1. If you just relax your tongue and blow air out it will trill. I’ve noticed some children make car sounds with their throat and some with their tongue. If they do it with their tongue then they can usually trill easily.

    Trills are often the final consonants learned by children in languages that have them.

    1. Thank you for suggesting to relax the tongue and blow air through it! I can finally feel my tongue flutter which will help me remember how it’s supposed to feel when speaking the ‘rr’. Most helpful advice yet!

      1. My togue trills on my uvula instead of where it’s supposed to when I do that. :-(.

    2. I can make a trill like a telephone ring / machine gun / cat chirrup noise (“prrrr”) – but only with a lot of force. Cannot use this in a word as the trill only happens with a lot of air being blown very fast over the tongue (and I can’t speak like that).

      I learned how to make the trill sound above 15 years ago, I still cannot use it in spoken words despite lots of attempts :/

    1. Haris the correct way to produce the ‘R’ sound is to pull your to tongue to the back and the tip of the mouth goes down at the same time like an arrow.
      try that and you should be able to say the R correctly, but the most important thing is do NOT expect to be able to say it from the first time because you have to practice and train your muscle memory.
      Try to write some word that contain the letter R and practice for about 10 minutes every day until you feel comfort and record your self and look at the mirror to see where your tongue at.
      Wish the best.

  2. I loved your article about Russian palatalization and I took careful notes, but I am less impressed about this article about the alveolar trill, which has a completely different mechanism from the alveolar flap/tap, so I am not that sure your advice is useful. Providing a scientific and accurate description does not necessarily help most people to actually produce the sound, but I doubt that providing an inaccurate description can be of any use at all.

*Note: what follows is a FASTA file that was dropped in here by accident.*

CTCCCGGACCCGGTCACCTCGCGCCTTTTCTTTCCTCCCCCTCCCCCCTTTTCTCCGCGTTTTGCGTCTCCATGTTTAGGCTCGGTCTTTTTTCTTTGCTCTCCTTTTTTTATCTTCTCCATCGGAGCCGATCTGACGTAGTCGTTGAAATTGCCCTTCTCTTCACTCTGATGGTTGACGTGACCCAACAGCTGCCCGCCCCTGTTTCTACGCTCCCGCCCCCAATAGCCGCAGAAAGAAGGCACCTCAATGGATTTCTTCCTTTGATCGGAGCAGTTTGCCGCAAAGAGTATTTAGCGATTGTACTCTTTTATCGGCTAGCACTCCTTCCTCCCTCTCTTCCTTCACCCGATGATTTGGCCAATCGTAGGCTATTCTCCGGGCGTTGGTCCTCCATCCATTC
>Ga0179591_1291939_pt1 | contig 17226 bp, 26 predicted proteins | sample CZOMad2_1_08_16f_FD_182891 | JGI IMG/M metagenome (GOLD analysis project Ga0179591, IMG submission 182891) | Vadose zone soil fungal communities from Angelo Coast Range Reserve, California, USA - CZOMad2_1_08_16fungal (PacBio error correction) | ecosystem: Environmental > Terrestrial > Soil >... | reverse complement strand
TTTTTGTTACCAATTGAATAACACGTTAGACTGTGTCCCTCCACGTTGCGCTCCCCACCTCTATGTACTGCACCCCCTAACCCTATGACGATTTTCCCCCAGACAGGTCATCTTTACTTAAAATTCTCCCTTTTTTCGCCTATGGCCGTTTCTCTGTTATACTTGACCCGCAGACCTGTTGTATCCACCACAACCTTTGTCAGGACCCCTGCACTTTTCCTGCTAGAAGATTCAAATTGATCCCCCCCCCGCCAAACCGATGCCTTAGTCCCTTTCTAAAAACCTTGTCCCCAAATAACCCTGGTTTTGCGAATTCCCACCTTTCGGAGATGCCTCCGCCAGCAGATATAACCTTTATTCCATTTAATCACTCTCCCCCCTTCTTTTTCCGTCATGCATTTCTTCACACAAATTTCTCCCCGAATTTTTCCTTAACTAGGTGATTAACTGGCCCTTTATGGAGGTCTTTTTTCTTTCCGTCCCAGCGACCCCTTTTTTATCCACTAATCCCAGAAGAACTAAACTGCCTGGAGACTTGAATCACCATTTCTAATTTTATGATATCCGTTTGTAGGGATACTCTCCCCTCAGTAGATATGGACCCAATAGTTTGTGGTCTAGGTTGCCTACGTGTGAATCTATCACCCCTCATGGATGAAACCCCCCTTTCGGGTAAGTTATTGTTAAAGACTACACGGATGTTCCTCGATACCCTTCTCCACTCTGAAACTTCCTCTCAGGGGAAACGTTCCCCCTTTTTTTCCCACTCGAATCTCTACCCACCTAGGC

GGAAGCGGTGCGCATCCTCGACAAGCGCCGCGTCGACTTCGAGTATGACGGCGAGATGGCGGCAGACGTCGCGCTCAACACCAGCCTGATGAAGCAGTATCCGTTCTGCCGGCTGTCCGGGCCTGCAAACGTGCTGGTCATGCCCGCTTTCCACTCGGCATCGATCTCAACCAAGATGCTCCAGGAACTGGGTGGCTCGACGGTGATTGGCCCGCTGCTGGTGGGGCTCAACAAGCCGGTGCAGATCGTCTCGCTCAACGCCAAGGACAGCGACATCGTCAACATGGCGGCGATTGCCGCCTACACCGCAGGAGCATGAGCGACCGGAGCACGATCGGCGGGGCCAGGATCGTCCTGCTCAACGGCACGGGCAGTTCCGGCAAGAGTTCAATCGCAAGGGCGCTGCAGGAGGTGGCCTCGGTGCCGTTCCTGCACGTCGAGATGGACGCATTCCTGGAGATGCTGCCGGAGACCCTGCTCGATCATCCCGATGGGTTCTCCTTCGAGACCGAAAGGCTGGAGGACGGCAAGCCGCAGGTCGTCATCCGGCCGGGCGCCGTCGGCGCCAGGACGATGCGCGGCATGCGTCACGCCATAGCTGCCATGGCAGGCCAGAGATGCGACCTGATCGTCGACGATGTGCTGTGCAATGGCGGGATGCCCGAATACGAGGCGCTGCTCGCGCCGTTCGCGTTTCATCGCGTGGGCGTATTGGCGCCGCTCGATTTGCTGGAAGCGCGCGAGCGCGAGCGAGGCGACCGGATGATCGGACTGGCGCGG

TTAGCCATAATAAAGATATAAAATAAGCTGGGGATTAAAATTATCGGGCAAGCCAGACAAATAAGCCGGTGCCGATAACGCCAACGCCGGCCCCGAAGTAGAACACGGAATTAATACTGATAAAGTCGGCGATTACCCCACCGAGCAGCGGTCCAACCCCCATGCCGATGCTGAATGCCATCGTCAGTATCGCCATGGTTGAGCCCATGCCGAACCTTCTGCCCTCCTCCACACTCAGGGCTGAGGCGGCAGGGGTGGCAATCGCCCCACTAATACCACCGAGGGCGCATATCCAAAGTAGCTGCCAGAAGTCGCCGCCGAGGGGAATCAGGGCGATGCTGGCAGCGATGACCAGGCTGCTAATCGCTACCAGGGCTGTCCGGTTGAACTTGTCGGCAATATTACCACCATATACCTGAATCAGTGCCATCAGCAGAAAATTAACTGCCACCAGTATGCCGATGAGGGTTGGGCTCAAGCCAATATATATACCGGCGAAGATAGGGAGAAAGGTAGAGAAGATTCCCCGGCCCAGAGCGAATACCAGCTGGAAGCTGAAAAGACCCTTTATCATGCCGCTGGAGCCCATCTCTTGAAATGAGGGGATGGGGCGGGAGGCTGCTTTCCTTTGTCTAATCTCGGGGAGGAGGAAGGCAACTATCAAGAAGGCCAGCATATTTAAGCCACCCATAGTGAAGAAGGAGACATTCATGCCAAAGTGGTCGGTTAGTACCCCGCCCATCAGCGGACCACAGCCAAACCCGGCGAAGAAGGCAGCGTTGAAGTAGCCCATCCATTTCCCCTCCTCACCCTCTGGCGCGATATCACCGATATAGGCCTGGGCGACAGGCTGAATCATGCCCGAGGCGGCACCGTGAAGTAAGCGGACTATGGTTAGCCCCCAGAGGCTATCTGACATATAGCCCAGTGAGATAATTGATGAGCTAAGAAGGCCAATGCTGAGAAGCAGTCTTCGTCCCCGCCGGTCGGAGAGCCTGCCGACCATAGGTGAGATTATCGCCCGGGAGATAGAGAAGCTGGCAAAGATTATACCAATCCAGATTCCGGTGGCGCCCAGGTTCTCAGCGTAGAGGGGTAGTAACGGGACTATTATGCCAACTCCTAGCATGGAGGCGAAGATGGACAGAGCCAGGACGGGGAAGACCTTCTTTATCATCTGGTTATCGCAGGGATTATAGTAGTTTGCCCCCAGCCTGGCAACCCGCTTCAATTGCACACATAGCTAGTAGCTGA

The trill requires that the tongue blocks the lateral air stream by tightening the sides of the tongue, while keeping the tip (and only the tip) slightly slacker, so the air finds its only way out by pushing the tip, which naturally returns to its original position, vibrating in the process, so all the motion is done by the air while you just try to keep your tongue still, maintaining a localized tension in different parts of your tongue. The flap/fat involves a voluntary motion of the tongue against the alveolar ridge, which can actually even be achieved without air. You can be very good at one, but not the other, so trying to find a connection is, in my opinion, pointless and misleading.
    Just my 2 cents.

    1. I’ve been trying for years upon years, and I still can’t do it, but this is one of the more helpful descriptions I’ve read in all the vastness of the Internet.

  3. I learned spanish for a few years and was never able to roll my r’s. I’ve been trying to learn some Russian and this has actually helped me and i think i’m starting to get the hang of it, so thank you!

    1. I hope it comes easy for you. Practice makes perfect. Once you get the flutter, it’s smart to learn the distinction between the two r’s that exist: the hard r (Русский) and the soft r (Река).